I MADE A  few more calls to credit cards and airlines I'd missed with the "Ellenization" and am now -- mostly Ellen Christene on my docs. If I've forgotten something, I'll find out.
Cookie emerges from a week of lines, forms, phone calls and
a driver test, and is now an official California driver.
And, oh, yes, expecting to have only my photo taken and be out the door at DMV, I learned I had to take the written test. I'd not done this since I got my first license 45-plus years ago. I took the test with Grandpa Gus in 1965 because he had accidentally let his expire. We both passed then went to the A&W for hamburgers and root beer floats.  I drove his old green Plymouth. Fun memory.
I must admit -- full disclosure -- that I missed two of the 40 questions.  One asked where one should not park (I couldn't decide: I wouldn't park on white diagonal lines, within 20 feet of a railroad, or in a bicycle lane, so I marked all three options. Diagonal lines was the answer the DMV wanted.)  I can't remember the other one I missed, but the questions were clumsily composed and confusing. Maybe in my next life, I'll author  driver's license tests and make them easier to understand.
My little DMV/SS week had bright spots.  Besides the FAXes, driving time, search for documents, lines and hanging out with the masses, I heard a delightful melange of Russian, Arabic, Italian,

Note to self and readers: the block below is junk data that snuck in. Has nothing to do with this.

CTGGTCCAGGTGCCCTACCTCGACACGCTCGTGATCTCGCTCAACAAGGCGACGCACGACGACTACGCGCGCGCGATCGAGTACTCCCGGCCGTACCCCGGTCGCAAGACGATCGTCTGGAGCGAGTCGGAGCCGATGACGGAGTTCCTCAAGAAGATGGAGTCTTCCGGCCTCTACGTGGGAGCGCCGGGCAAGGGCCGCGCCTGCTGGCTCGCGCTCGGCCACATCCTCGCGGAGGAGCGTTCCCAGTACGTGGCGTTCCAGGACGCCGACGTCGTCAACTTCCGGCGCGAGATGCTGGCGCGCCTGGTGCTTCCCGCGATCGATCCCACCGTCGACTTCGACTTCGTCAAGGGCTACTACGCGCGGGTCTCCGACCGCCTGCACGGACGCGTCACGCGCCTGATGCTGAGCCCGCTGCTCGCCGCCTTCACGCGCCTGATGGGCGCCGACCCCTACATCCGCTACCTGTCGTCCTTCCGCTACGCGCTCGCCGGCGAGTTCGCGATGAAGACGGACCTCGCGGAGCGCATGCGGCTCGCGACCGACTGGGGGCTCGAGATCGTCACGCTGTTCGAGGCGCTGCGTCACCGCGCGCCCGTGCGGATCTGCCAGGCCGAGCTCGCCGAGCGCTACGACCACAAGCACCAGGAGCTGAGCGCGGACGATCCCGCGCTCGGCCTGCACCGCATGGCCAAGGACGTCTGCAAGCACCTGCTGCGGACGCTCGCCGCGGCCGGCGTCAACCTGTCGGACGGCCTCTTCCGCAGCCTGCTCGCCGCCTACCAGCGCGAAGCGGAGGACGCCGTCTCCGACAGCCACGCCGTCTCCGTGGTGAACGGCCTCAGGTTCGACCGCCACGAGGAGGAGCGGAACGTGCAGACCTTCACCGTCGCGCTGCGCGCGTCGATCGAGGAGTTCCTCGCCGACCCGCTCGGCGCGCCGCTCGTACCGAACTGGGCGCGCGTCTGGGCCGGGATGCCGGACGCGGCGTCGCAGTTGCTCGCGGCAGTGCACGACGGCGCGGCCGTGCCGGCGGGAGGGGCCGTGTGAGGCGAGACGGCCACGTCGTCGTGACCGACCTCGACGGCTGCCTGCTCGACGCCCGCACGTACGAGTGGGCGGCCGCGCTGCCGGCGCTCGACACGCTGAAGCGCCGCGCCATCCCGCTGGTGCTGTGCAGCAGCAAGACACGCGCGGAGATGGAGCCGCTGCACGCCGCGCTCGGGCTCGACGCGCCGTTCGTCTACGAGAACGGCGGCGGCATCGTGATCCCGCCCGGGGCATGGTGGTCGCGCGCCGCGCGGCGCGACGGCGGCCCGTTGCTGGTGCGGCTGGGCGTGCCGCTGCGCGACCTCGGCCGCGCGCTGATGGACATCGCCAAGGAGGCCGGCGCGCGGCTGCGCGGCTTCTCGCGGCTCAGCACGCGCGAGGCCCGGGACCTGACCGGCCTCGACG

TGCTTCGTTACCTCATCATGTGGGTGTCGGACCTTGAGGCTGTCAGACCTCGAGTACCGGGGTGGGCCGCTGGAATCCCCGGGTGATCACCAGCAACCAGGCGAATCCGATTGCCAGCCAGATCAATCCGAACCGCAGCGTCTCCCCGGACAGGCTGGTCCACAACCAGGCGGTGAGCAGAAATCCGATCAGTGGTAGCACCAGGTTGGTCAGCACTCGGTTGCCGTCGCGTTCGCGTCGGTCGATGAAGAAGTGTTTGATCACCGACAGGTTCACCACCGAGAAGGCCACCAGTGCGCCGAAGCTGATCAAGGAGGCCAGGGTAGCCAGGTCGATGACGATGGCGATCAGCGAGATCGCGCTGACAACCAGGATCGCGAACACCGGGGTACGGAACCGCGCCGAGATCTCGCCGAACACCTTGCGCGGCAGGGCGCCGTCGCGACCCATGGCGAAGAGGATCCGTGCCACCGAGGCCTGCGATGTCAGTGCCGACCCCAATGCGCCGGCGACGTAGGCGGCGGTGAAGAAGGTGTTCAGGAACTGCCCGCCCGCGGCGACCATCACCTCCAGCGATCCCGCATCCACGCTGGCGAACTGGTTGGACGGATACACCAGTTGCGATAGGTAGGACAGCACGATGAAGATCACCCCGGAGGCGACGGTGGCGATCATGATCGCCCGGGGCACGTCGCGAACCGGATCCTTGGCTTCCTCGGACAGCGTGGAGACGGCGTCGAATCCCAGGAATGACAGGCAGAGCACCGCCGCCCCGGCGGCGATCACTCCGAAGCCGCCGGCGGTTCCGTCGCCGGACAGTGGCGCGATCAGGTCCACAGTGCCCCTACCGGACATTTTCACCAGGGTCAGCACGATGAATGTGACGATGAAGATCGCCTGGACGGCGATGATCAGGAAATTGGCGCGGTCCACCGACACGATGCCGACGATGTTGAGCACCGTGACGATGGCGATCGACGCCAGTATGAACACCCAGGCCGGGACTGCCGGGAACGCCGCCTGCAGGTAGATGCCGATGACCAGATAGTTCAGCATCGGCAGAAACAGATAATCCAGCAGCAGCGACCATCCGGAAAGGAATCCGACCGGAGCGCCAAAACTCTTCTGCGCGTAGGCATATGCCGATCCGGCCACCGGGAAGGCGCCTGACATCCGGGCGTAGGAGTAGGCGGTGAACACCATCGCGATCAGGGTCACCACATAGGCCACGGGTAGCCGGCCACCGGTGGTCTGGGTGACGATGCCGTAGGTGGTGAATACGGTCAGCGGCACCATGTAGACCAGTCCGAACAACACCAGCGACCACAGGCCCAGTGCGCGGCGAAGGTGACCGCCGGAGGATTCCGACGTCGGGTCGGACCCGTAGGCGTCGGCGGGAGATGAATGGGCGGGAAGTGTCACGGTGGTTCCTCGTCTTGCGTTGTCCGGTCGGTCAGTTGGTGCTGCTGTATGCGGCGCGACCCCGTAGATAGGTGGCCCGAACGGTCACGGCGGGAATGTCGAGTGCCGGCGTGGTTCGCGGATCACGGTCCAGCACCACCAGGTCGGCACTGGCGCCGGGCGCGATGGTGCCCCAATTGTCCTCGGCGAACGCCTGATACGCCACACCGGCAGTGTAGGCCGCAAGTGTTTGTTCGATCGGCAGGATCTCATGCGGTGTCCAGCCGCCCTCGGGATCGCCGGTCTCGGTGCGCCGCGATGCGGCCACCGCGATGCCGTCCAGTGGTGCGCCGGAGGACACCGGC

"Driving" near the pyramids of Giza doesn't necessarily mean "car."
Mandarin, Thai, Korean, Cantonese, Vietnamese and many other languages. The driver's tests study manuals were printed in a dozen languages, which I perused  during my waits.
THIS WAS NOT a "straight A" day for me, and I would have gotten a spanking for bringing a less than perfect grade school test home to daddy, but, hey, I'm a legal California driver. I have beautiful freeways and mostly polite fellow drivers. We have cars, not donkeys and camels. We have policemen!
As I departed DMV, I waved and smiled a  "do svidania" to my pleasant Russian friend. She clapped her hands as I showed my interim driver license!
California, here she comes: the freeway to Los Angeles.
"Nice photo," said my partner, the other day on the phone. I'd asked him to open it and check it out, before bringing it to me soon in Montana. "Nice photo?" I barked. "It's horrible. Line 'em up, white background, head on. Ugh." I'm looking at the proof now. An extra chin and what the hell happened to my neck?
But I'm Ellen Christene Cosgriffe Meyers in the state of California, rotten photo or not.
Keller must be in love.

COMING UP:  We're horsing around for the Fourth of July, with beautiful photos and a special tribute to this noble beast: next Wednesday.  Then flower power, gliders, the excitement in Brazil and much more. Remember to explore, learn and live and check out our blogs every Wednesday and Saturday at: